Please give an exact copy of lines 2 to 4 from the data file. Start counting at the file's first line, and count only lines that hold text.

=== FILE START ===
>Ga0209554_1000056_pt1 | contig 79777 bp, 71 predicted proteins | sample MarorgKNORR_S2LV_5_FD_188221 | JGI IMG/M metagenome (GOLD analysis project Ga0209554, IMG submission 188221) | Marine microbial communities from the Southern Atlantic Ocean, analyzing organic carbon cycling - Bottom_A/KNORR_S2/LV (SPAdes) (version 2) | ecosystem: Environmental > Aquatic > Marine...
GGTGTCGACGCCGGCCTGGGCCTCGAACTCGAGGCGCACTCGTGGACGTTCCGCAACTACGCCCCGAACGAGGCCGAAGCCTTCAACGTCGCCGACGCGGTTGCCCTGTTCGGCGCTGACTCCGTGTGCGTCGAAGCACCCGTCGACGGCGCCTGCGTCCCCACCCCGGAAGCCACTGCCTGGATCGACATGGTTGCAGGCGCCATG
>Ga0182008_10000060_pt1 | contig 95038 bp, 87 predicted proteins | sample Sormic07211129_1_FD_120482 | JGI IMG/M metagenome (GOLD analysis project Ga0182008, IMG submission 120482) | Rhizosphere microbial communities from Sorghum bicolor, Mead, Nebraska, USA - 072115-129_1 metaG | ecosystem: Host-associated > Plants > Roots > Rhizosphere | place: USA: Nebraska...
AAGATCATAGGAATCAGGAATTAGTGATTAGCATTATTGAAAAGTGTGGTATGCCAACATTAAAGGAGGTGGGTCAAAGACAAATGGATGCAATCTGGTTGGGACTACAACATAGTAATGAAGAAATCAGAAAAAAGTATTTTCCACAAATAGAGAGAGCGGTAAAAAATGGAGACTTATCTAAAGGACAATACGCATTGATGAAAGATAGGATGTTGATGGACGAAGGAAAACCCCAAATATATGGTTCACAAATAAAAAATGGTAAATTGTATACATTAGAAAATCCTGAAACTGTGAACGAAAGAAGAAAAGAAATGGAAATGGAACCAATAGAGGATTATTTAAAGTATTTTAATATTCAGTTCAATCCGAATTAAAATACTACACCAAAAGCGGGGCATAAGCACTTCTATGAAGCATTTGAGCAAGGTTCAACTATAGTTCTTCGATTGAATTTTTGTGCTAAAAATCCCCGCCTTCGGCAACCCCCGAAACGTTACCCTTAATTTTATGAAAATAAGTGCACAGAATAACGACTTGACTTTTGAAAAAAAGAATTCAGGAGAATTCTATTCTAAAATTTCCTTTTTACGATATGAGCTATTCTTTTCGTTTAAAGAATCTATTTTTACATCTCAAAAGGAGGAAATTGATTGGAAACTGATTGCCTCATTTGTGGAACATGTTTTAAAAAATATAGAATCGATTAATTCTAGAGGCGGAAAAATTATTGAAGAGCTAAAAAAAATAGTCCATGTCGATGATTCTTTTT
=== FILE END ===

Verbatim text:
GGTGTCGACGCCGGCCTGGGCCTCGAACTCGAGGCGCACTCGTGGACGTTCCGCAACTACGCCCCGAACGAGGCCGAAGCCTTCAACGTCGCCGACGCGGTTGCCCTGTTCGGCGCTGACTCCGTGTGCGTCGAAGCACCCGTCGACGGCGCCTGCGTCCCCACCCCGGAAGCCACTGCCTGGATCGACATGGTTGCAGGCGCCATG
>Ga0182008_10000060_pt1 | contig 95038 bp, 87 predicted proteins | sample Sormic07211129_1_FD_120482 | JGI IMG/M metagenome (GOLD analysis project Ga0182008, IMG submission 120482) | Rhizosphere microbial communities from Sorghum bicolor, Mead, Nebraska, USA - 072115-129_1 metaG | ecosystem: Host-associated > Plants > Roots > Rhizosphere | place: USA: Nebraska...
AAGATCATAGGAATCAGGAATTAGTGATTAGCATTATTGAAAAGTGTGGTATGCCAACATTAAAGGAGGTGGGTCAAAGACAAATGGATGCAATCTGGTTGGGACTACAACATAGTAATGAAGAAATCAGAAAAAAGTATTTTCCACAAATAGAGAGAGCGGTAAAAAATGGAGACTTATCTAAAGGACAATACGCATTGATGAAAGATAGGATGTTGATGGACGAAGGAAAACCCCAAATATATGGTTCACAAATAAAAAATGGTAAATTGTATACATTAGAAAATCCTGAAACTGTGAACGAAAGAAGAAAAGAAATGGAAATGGAACCAATAGAGGATTATTTAAAGTATTTTAATATTCAGTTCAATCCGAATTAAAATACTACACCAAAAGCGGGGCATAAGCACTTCTATGAAGCATTTGAGCAAGGTTCAACTATAGTTCTTCGATTGAATTTTTGTGCTAAAAATCCCCGCCTTCGGCAACCCCCGAAACGTTACCCTTAATTTTATGAAAATAAGTGCACAGAATAACGACTTGACTTTTGAAAAAAAGAATTCAGGAGAATTCTATTCTAAAATTTCCTTTTTACGATATGAGCTATTCTTTTCGTTTAAAGAATCTATTTTTACATCTCAAAAGGAGGAAATTGATTGGAAACTGATTGCCTCATTTGTGGAACATGTTTTAAAAAATATAGAATCGATTAATTCTAGAGGCGGAAAAATTATTGAAGAGCTAAAAAAAATAGTCCATGTCGATGATTCTTTTT